Anthony McCarron of The New York Daily News had a good piece yesterday on Jesus Montero‘s extensive work on defensive skills over the winter. In it, McCarron spent considerable time exploring Montero the prospect and also Montero the person, giving fans a glimpse of the young phenom’s demeanor and off-field interests–particularly building race cars–in addition to his development in learning the finer points of defense. If McCarron’s typically fine reporting rings true in this instance, Yankees fans should gravitate to Montero’s personality nearly as much as his prodigious bat once the top-notch catching prospect reaches The Bronx.
A few items stood out in the article and, to me, are things on which McCarron could have spent more time. The first is Montero’s work ethic. McCarron rightly discussed Montero’s diligent work in myriad drills:
About 10 yards away, a coach with a thin fungo bat swats a ball at him, simulating the unpredictable nature of throws from the outfield, as rain drops fall. The young catcher’s mitt flashes out to snare the ball and he applies a mock tag, then he jogs to the side as another catcher takes a turn in the drill…
He flops side to side in the bullpen, honing his skills at blocking errant pitches. He pores over the rudiments of receiving, learning how to handle different pitches and the myriad ways they can break, and he works to shorten his throwing motion to take better advantage of a powerful arm.
Not to be overlooked, this is a kid who just turned 20 who is learning the craft and laboring in the off-season in February. That says a lot about Montero’s work ethic. He doesn’t appear a slacker who takes his talent for granted, and is devoted to learning a craft–catching–that others have doubted he will eventually perform on a full-time basis in the majors. He appears to share that ethic with Derek Jeter, who by the way committed 56 errors in A ball in 1993.
Montero also appears quite coachable, as this segment illustrates:
Montero had not practiced blocking balls much before turning pro and early in one camp his arms and hands were covered with purpling bruises, many of which could have been avoided with better technique, [Yankees minor-league catching coordinator Julio] Mosquera says. “You beat me up, are you mad at me?” Montero asked Mosquera.
“I said, ‘The beauty of this, we gotta block again today,'” Mosquera says. “He did it the right way and he said, ‘Alright.’ Sometimes, you’ve got to let them try to figure it out. He’s doing a really good job of it.”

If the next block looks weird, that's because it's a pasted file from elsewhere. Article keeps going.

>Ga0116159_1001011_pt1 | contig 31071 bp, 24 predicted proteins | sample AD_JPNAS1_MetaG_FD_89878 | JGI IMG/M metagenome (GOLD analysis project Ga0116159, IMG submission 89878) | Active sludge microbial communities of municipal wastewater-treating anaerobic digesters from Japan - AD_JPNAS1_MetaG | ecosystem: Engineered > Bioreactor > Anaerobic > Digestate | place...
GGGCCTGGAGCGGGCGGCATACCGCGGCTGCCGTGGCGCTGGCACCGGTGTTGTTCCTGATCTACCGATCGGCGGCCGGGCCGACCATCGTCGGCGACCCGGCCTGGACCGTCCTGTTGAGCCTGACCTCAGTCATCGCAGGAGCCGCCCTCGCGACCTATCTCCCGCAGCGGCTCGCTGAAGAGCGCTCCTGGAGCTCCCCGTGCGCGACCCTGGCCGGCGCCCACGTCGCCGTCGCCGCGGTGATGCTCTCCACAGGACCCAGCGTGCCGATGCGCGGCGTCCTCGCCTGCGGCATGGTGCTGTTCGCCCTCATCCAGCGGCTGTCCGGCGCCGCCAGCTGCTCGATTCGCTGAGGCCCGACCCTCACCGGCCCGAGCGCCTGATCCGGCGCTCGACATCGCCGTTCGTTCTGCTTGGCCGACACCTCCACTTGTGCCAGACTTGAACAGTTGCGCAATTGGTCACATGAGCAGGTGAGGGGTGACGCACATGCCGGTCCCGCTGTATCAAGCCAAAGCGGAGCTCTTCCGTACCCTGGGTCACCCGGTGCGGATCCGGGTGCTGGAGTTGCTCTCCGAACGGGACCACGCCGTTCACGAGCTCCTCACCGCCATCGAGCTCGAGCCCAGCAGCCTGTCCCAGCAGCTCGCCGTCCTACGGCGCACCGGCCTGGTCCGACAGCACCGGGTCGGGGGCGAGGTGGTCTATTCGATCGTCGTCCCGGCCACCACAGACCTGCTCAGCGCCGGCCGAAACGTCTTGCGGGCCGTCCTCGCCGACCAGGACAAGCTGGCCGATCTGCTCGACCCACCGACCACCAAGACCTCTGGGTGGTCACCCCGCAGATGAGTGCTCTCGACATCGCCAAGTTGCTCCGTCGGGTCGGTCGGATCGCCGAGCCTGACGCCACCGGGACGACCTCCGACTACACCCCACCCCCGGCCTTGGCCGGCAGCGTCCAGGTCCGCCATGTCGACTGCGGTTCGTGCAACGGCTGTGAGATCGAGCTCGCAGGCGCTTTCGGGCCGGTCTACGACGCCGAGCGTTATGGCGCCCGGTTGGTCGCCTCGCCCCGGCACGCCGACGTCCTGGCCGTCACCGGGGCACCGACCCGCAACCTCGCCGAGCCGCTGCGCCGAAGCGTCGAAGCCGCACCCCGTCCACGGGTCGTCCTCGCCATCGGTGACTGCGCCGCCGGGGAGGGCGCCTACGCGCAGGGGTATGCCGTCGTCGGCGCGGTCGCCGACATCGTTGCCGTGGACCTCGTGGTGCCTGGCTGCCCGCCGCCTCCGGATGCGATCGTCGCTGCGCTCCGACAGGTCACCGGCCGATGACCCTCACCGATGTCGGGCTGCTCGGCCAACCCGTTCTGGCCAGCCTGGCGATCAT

It isn’t just that Montero is making progress in his technique, but especially that he’s willing to literally suffer to learn the craft. Bear in mind, too, that Francisco Cervelli, who is slated to be Jorge Posada‘s back-up in 2010, originally came up as a middle infielder before being switched to catcher. That is, Montero might be switched to a different position in the next couple years, at which he might thrive. More to the point, learning to be a good defensive catcher–and Cervelli was a pleasant surprise in handling pitchers and throwing out runners last season–takes time, and Montero needs to be afforded the kind of time and patience that Joba Chamberlain and Phil Hughes have to hone their own skills.
Lastly, Mosquera–who works with Montero on a daily basis–has characterized the Yankees’ top prospect as “an outgoing guy. I call him fresh – fresh in a good way. Not timid, going to go after it. If you have fun, you’re going to develop faster.” He may appear more gregarious than more serious predecessors such as Thurman Munson and Posada, who have become past and present Yankee catching legends. At the same time, the common denominator between them and the rest of the five great Yankee catchers (with Bill Dickey, Yogi Berra, and Elston Howard) included being, to some degree, outgoing. Perhaps the shyest of the legends, Yogi was nonetheless affable and willing to approach his battery mates, even when they didn’t respect his grasp of the game. He developed a quiet but unquestionably commanding persona, especially under the tutelage of Dickey as catching coach, and the wing and praise of the great Casey Stengel, and eventually earned the respect of hard-nosed peers such as Vic Raschi and Allie Reynolds–no easy feat. [For detailed, harsh examples of all this, see David Halberstam's masterful Summer of '49, 82-90 (HarperPerennial edition, 2002).]
The point is that the great Yankees catchers from Dickey to Jorge, were not wallflowers. Montero’s personality might change along the way, especially the more he deals with talented and strong-willed pitchers. But his ability and willingness to approach them, as he approaches learning to catch, is a crucial element to his comportment and potential leadership that bear as much watching as we track his grasp of the myriad skills of the position.
Through McCarron, we see that Montero may well have the comportment as well as the physical skills to become a top-flight catcher. Time will tell, but Montero’s work ethic and demeanor afford him a good shot at it.